Over the weekend the “Sub-prime” tsunami picked up steam and in Europe leaders of the major economies were meeting to see if they couldn’t forestall the inevitable with a coordinated bailout of some of the continents major financial players. Sarkozy, Brown, Berlusconi and Merkel met in Paris and essentially agreed in a quintessentially European way not to agree on anything. It’s every man for himself in the crash of 2008 and bank nationalizations (the Fortis Bank in the Netherlands) and failures (the colossal Hypo Real Estate company of Germany) are the order of the day. Iceland is on the brink of bankruptcy and has seen its once strong currency plummet against the dollar and the Euro. In Ireland rumors of a run on the nation’s banking system forced the government to declare that it would cover all personal deposits, which it probably wouldn’t have the money to do if everyone did try to get their money out, but something had to be said.
Finally, in an effort to calm the markets before they re-open on Monday, Chancellor Angela Merkel announced with her finance minister that the government would, like Ireland, cover all personal accounts in German banks. In doing this she pledged to insure about 500 billion euros, more or less the amount that the US Congress had refused to hand over to Wall Street on Monday. With Merkel having to make that kind of guarantee it’s no wonder that the objective of the Paris meeting (a coordinated, pan-European bailout plan) came to nothing. The Germans know that the worst is yet to come and have decided to first take care of their own. If the banks in Greece, or Italy, or Spain start to fall, it will be up to their governments to save them if they can.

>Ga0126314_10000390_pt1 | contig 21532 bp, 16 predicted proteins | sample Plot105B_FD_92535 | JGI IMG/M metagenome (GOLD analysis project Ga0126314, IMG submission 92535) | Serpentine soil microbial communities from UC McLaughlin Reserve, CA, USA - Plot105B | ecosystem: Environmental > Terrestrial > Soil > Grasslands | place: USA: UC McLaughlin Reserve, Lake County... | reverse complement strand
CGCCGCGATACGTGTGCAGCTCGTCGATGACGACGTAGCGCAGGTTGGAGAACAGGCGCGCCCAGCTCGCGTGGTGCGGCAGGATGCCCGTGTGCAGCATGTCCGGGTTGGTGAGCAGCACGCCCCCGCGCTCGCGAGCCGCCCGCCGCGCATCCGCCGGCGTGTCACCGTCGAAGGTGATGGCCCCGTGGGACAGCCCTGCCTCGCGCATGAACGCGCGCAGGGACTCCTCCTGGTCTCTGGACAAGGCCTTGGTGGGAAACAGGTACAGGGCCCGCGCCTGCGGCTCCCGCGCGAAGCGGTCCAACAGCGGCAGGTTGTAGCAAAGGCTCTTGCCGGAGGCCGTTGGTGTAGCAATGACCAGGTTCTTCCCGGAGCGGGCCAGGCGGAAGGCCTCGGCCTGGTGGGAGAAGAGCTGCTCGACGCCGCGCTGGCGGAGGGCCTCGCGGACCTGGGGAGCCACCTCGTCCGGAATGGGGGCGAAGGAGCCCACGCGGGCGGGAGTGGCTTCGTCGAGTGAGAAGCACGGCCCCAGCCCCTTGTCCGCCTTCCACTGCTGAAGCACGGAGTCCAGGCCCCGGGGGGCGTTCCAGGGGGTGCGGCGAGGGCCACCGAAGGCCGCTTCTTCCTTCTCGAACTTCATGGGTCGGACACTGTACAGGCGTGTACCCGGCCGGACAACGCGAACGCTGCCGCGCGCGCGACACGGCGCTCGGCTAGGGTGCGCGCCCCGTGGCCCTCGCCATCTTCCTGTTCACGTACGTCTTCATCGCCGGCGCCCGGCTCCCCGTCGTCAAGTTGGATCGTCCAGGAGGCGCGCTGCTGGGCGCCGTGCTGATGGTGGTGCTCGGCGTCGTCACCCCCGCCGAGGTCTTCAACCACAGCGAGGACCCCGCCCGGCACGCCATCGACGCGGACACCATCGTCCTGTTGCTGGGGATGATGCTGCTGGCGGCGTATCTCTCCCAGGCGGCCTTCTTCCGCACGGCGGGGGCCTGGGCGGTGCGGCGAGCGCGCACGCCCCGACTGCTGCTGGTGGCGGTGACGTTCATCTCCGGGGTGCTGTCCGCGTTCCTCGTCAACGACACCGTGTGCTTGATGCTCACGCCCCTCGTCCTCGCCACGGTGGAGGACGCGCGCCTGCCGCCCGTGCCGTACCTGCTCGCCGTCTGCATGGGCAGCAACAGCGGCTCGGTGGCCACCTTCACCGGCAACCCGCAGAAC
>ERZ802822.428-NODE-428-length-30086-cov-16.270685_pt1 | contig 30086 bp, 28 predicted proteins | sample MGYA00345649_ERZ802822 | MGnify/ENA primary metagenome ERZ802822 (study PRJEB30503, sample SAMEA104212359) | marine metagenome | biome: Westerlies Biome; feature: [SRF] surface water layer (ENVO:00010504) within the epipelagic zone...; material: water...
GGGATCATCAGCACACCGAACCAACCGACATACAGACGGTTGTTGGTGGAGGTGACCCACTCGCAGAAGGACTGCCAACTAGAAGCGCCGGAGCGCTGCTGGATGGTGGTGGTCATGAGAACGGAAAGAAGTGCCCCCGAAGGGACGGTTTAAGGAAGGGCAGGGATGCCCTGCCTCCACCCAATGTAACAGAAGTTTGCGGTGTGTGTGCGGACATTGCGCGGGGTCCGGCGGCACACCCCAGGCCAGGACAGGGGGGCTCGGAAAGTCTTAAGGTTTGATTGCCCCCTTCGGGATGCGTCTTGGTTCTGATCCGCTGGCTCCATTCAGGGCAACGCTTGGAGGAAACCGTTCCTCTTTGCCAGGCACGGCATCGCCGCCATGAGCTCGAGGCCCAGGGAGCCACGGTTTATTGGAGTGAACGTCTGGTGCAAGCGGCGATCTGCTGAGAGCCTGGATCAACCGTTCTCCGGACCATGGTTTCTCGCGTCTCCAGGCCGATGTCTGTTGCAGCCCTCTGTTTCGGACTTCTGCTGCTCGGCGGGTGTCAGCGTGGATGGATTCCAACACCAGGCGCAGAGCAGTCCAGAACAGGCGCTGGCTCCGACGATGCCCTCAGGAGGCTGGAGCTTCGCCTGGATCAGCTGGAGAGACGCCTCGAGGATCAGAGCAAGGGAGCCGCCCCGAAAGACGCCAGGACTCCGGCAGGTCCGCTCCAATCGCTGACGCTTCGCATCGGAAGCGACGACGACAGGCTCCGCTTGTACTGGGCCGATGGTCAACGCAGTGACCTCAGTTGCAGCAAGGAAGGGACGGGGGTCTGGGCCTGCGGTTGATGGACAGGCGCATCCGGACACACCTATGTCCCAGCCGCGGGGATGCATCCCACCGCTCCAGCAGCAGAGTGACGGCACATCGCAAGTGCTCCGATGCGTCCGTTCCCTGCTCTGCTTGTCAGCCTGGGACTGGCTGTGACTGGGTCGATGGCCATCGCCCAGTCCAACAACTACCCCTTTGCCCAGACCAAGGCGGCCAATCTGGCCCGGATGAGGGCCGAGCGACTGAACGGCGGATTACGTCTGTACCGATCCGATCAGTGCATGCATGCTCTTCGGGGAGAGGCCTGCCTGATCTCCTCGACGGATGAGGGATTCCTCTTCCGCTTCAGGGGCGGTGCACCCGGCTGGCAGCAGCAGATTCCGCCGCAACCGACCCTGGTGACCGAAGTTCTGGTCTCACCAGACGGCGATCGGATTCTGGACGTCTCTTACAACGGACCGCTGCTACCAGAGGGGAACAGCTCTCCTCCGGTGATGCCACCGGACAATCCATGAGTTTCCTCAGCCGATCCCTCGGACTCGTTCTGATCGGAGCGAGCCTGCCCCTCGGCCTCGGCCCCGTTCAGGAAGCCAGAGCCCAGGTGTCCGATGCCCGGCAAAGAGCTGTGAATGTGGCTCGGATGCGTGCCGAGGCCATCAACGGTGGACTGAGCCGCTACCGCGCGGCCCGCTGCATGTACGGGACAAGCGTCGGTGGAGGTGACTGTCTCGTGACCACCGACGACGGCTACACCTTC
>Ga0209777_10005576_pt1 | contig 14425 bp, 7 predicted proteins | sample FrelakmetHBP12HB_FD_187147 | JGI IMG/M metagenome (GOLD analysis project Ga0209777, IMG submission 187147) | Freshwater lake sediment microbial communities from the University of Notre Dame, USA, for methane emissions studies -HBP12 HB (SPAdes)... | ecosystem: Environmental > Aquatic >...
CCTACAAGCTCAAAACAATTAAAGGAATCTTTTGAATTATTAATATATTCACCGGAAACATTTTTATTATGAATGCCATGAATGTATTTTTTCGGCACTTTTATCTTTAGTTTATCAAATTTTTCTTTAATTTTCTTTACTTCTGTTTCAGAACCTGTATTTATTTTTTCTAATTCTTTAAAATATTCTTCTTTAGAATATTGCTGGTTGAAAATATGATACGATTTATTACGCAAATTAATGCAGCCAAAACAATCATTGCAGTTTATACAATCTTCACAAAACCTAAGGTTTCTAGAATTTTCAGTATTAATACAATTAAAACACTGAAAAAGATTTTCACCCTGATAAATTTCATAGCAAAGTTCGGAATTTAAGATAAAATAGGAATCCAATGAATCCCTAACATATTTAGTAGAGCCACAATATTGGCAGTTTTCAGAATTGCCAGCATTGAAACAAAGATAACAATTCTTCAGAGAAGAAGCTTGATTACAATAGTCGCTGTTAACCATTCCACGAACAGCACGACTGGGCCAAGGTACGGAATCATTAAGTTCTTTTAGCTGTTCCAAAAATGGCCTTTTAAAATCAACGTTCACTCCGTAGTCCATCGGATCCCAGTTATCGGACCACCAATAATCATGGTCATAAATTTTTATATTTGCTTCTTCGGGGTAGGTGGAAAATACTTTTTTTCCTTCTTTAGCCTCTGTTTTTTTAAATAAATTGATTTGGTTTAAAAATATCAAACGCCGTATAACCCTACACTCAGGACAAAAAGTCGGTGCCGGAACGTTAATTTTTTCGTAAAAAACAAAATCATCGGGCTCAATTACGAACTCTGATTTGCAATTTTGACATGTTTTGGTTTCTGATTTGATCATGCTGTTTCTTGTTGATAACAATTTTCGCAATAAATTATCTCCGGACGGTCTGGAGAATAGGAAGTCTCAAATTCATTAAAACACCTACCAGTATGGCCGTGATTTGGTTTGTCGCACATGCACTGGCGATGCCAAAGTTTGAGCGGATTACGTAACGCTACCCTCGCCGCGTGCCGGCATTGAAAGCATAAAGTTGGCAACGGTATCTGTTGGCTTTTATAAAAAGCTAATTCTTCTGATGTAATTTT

I could be wrong but I can’t help thinking that the world is about to enter a period of prolonged economic depression. The Banksters have bitten off a bit more than they can chew this time. The high priests of “turbo capitalism” have led us all, willingly or not, to the edge of the cliff and over the precipice. And as any truthful economist will tell you, once all the bubbles have been burst there’s really nothing you can do to stop a system from de-leveraging. No bailout will ever hold and the house of cards built with deceit and the purest strains of capitalist greed must fall.
The world as we know it is about to change and whether we are all eventually governed by corporate dictatorships or finally decide to throw off our chains and live as free men has yet to be seen. The choice is ours.